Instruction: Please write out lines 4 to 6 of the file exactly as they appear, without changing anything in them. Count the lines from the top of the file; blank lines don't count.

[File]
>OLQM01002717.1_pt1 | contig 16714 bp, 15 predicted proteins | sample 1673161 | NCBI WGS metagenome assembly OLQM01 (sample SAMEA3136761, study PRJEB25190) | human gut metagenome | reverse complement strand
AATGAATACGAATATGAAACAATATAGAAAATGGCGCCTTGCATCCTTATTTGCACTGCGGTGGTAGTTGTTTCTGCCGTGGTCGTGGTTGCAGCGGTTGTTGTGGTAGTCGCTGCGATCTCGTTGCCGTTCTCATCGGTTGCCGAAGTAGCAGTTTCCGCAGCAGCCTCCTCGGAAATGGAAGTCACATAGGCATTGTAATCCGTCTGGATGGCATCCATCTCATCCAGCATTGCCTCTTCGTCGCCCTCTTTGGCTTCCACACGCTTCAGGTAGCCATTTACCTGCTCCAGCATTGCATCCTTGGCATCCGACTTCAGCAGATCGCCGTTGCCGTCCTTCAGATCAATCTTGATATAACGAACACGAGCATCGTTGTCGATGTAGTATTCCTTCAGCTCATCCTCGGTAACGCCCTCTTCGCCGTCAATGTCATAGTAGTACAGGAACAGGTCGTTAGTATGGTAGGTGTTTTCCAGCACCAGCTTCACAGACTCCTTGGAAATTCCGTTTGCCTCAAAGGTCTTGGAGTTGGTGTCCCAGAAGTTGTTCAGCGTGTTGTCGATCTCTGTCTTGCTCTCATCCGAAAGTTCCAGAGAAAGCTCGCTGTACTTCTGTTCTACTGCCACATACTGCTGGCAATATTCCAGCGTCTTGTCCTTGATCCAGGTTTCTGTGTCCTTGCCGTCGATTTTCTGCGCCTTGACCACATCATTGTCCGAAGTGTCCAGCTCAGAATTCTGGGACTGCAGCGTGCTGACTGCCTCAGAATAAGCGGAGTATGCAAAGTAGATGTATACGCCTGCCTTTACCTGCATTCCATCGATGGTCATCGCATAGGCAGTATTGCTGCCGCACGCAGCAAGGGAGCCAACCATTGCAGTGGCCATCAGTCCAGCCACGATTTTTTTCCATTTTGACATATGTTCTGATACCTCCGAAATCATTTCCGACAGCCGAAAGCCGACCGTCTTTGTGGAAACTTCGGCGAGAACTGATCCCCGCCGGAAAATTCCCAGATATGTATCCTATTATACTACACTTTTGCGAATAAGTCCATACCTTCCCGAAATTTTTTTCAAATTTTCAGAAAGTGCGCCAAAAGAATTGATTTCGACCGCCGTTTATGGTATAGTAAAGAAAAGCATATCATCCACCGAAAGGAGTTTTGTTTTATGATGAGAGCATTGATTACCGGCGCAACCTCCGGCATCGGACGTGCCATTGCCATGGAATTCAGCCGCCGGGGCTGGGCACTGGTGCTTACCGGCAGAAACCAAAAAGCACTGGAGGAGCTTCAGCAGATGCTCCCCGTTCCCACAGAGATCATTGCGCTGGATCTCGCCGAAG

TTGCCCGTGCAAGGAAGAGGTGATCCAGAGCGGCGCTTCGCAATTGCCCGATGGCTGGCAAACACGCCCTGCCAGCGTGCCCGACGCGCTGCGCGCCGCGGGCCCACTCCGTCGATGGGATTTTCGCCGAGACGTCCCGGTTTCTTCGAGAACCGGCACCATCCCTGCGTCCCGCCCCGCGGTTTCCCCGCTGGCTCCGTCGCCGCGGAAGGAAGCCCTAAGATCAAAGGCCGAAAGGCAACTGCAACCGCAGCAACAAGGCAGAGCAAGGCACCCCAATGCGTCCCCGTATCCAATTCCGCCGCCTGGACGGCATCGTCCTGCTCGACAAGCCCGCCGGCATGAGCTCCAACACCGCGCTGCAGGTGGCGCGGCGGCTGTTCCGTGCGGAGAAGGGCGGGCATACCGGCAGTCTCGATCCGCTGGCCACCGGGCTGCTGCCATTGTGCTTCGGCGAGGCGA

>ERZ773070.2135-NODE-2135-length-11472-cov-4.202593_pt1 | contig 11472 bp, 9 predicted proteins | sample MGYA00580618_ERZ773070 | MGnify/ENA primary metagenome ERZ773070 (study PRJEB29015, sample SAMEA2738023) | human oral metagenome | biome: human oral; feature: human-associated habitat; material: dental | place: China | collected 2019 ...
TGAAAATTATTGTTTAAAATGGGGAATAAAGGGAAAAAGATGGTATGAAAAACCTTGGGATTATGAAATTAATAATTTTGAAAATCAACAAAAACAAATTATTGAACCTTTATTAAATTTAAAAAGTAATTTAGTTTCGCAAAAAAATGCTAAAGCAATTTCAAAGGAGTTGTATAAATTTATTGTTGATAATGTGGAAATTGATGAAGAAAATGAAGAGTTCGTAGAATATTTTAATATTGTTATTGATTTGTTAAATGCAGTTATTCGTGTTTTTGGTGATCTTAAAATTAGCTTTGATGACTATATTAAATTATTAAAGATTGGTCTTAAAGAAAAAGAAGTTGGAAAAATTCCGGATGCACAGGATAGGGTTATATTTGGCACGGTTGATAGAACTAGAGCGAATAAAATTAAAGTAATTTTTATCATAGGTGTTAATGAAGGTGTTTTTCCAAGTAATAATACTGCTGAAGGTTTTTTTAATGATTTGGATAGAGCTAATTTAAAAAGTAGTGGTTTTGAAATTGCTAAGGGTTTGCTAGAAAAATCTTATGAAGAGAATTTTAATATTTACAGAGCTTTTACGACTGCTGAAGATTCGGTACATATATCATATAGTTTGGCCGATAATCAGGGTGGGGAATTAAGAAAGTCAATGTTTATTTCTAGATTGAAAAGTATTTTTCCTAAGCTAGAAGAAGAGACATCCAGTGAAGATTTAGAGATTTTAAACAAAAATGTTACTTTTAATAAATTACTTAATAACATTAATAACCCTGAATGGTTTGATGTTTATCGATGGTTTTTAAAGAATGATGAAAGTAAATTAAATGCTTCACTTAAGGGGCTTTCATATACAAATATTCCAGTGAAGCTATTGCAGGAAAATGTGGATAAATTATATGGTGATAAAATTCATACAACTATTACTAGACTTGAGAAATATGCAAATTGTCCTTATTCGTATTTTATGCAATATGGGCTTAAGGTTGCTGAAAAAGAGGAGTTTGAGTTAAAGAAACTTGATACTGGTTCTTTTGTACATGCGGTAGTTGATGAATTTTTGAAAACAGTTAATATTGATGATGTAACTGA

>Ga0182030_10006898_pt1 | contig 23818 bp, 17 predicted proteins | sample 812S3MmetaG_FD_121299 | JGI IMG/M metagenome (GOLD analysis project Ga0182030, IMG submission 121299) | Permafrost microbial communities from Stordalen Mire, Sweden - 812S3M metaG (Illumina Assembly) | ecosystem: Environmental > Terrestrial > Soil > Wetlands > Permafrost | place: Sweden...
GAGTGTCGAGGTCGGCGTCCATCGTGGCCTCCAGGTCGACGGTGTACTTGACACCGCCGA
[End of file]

>ERZ773070.2135-NODE-2135-length-11472-cov-4.202593_pt1 | contig 11472 bp, 9 predicted proteins | sample MGYA00580618_ERZ773070 | MGnify/ENA primary metagenome ERZ773070 (study PRJEB29015, sample SAMEA2738023) | human oral metagenome | biome: human oral; feature: human-associated habitat; material: dental | place: China | collected 2019 ...
TGAAAATTATTGTTTAAAATGGGGAATAAAGGGAAAAAGATGGTATGAAAAACCTTGGGATTATGAAATTAATAATTTTGAAAATCAACAAAAACAAATTATTGAACCTTTATTAAATTTAAAAAGTAATTTAGTTTCGCAAAAAAATGCTAAAGCAATTTCAAAGGAGTTGTATAAATTTATTGTTGATAATGTGGAAATTGATGAAGAAAATGAAGAGTTCGTAGAATATTTTAATATTGTTATTGATTTGTTAAATGCAGTTATTCGTGTTTTTGGTGATCTTAAAATTAGCTTTGATGACTATATTAAATTATTAAAGATTGGTCTTAAAGAAAAAGAAGTTGGAAAAATTCCGGATGCACAGGATAGGGTTATATTTGGCACGGTTGATAGAACTAGAGCGAATAAAATTAAAGTAATTTTTATCATAGGTGTTAATGAAGGTGTTTTTCCAAGTAATAATACTGCTGAAGGTTTTTTTAATGATTTGGATAGAGCTAATTTAAAAAGTAGTGGTTTTGAAATTGCTAAGGGTTTGCTAGAAAAATCTTATGAAGAGAATTTTAATATTTACAGAGCTTTTACGACTGCTGAAGATTCGGTACATATATCATATAGTTTGGCCGATAATCAGGGTGGGGAATTAAGAAAGTCAATGTTTATTTCTAGATTGAAAAGTATTTTTCCTAAGCTAGAAGAAGAGACATCCAGTGAAGATTTAGAGATTTTAAACAAAAATGTTACTTTTAATAAATTACTTAATAACATTAATAACCCTGAATGGTTTGATGTTTATCGATGGTTTTTAAAGAATGATGAAAGTAAATTAAATGCTTCACTTAAGGGGCTTTCATATACAAATATTCCAGTGAAGCTATTGCAGGAAAATGTGGATAAATTATATGGTGATAAAATTCATACAACTATTACTAGACTTGAGAAATATGCAAATTGTCCTTATTCGTATTTTATGCAATATGGGCTTAAGGTTGCTGAAAAAGAGGAGTTTGAGTTAAAGAAACTTGATACTGGTTCTTTTGTACATGCGGTAGTTGATGAATTTTTGAAAACAGTTAATATTGATGATGTAACTGA

>Ga0182030_10006898_pt1 | contig 23818 bp, 17 predicted proteins | sample 812S3MmetaG_FD_121299 | JGI IMG/M metagenome (GOLD analysis project Ga0182030, IMG submission 121299) | Permafrost microbial communities from Stordalen Mire, Sweden - 812S3M metaG (Illumina Assembly) | ecosystem: Environmental > Terrestrial > Soil > Wetlands > Permafrost | place: Sweden...